Bowling News



After more than three decades, the iconic North East Valley Speight’s 10,000 Invitational Singles will no longer feature on the calendar, instead making way for a premier mixed pairs event with a lucrative prize pool of $20,000.

First held in 1990, the invitational singles event, based in Dunedin, has been an annual drawcard for some of the best bowlers throughout New Zealand and Australia, with the honours’ board reading a who’s who of bowls.

However, in recent years, the organising committee has seen an evident drop in the overall quality of the field – with many Australian-based internationals and overseas competitors struggling to commit to the four-day premier showpiece, or running up against scheduling clashes. The same has also been true when it comes to New Zealand’s best performers, with many now balancing family life, back-to-back high profile events and time away from home proving to have too much of an impact on the sustainability of the tournament.

Alongside the singles event, the Valley has also played host to the Invitational Ladies Pairs since 2012, with many of the country’s best female performers joining together for their shot at the coveted silverware. Though with the running of both tournaments comes the added pressure to club volunteers, committee members and all involved – prompting a major rethink to future proof the club’s status.

Therefore, the decision has been made to shelve both events, and instead put energy, resource and volunteer spirit into hosting a premier Invitational 2x4x2 Mixed Pairs over Labour Weekend. This event will see 24 invited pairs contest a prize pool of $20,000, with play commencing on Saturday 21 October and Finals Day concluding on Monday 23 October.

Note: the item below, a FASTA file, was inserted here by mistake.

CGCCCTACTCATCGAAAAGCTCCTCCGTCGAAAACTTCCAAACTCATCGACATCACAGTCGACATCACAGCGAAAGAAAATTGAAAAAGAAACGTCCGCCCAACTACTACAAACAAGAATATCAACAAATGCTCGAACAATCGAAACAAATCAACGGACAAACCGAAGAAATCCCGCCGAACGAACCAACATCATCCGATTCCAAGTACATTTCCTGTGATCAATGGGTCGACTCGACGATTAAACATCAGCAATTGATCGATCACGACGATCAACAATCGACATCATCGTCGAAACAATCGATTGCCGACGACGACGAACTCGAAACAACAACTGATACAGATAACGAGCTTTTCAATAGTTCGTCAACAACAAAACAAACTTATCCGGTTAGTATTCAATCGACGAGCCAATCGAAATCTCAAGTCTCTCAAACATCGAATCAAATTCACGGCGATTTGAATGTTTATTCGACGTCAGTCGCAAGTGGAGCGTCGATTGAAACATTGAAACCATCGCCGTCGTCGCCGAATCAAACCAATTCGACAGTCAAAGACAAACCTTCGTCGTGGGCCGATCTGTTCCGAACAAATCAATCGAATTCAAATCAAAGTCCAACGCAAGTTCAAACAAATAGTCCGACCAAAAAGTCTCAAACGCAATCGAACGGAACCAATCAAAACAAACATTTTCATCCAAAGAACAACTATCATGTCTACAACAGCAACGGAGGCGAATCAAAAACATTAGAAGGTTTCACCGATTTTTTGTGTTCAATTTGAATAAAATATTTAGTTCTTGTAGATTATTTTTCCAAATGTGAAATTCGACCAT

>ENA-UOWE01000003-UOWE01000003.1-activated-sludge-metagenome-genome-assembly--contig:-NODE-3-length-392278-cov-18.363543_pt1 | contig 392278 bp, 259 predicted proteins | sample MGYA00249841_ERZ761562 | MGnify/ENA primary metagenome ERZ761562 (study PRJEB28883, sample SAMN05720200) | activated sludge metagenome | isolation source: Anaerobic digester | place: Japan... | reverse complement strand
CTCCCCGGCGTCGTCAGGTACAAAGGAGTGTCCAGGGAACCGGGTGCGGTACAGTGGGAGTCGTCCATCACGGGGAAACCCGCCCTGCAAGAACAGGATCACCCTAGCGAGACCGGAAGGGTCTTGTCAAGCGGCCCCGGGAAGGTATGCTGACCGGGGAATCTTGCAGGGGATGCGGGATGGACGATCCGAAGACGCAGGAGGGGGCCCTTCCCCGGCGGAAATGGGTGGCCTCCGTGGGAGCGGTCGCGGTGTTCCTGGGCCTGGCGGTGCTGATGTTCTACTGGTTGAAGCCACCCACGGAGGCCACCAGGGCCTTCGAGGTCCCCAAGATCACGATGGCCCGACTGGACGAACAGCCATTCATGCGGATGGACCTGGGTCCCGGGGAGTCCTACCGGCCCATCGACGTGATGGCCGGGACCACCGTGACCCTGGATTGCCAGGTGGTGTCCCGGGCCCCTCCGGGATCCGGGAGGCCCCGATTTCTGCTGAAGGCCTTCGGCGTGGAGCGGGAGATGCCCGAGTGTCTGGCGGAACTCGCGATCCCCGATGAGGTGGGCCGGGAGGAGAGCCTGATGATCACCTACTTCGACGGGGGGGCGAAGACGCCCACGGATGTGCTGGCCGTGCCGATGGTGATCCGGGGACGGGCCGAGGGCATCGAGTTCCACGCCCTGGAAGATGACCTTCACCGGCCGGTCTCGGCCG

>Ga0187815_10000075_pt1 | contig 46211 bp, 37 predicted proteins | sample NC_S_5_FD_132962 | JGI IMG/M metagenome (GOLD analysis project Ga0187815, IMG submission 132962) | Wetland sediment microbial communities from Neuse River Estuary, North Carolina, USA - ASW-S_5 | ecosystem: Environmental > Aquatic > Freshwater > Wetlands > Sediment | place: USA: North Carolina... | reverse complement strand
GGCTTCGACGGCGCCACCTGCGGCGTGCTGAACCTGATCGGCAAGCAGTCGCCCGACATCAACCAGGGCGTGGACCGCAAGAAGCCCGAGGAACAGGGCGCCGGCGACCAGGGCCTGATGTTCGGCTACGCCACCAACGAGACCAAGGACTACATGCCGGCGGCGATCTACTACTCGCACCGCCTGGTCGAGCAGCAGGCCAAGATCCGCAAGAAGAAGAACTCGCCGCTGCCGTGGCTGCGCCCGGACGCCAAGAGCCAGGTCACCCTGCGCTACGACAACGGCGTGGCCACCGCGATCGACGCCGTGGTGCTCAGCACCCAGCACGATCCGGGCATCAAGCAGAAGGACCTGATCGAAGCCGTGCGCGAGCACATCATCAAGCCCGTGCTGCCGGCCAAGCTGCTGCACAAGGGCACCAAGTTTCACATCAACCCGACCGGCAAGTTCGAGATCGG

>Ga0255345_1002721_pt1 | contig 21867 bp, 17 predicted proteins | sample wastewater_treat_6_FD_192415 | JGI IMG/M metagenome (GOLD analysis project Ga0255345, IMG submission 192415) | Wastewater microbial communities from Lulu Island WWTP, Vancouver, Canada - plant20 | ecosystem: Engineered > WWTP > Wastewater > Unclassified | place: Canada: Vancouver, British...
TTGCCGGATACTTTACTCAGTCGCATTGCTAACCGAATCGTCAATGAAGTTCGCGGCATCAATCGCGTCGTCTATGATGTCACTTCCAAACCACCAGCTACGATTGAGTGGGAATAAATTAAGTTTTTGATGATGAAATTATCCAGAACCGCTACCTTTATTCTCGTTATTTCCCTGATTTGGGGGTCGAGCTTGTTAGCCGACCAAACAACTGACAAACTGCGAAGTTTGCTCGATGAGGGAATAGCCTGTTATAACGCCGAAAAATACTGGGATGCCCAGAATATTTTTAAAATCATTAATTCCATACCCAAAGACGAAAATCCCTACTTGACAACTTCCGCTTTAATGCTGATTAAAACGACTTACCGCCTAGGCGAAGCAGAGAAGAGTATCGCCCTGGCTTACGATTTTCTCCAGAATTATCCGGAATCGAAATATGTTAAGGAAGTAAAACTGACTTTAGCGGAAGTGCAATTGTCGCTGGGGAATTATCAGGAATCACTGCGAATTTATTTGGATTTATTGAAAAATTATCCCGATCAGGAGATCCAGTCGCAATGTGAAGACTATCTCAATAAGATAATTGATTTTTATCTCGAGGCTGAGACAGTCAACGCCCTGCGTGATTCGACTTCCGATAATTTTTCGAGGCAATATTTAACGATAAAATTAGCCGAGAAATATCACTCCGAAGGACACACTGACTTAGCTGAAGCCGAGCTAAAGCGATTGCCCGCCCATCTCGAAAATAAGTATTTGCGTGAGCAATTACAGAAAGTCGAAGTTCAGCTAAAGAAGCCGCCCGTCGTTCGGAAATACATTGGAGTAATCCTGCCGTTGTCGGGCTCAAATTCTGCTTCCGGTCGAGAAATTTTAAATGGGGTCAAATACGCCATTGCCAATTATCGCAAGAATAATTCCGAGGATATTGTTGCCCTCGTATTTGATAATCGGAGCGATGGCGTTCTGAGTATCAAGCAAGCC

Speaking to the significant change, North East Valley club manager Terry Scott says while it was an extremely difficult decision to make, the club committee were in positive spirits about the future of attracting the country’s best to the Valley.

“I have been on the organising committee for both of these tournaments since their inception, and while it’s certainly sad to see them go after such a long history, if our club wishes to maintain its standing in presenting a quality New Zealand event, we must move on,” Scott said.

“It’s the end of an era, but the start of a new one.”

Scott pointed to the recent success and interest in the Bowls New Zealand National Mixed Pairs (previously held in Central Otago in 2023 and 2021), with the number of entries…

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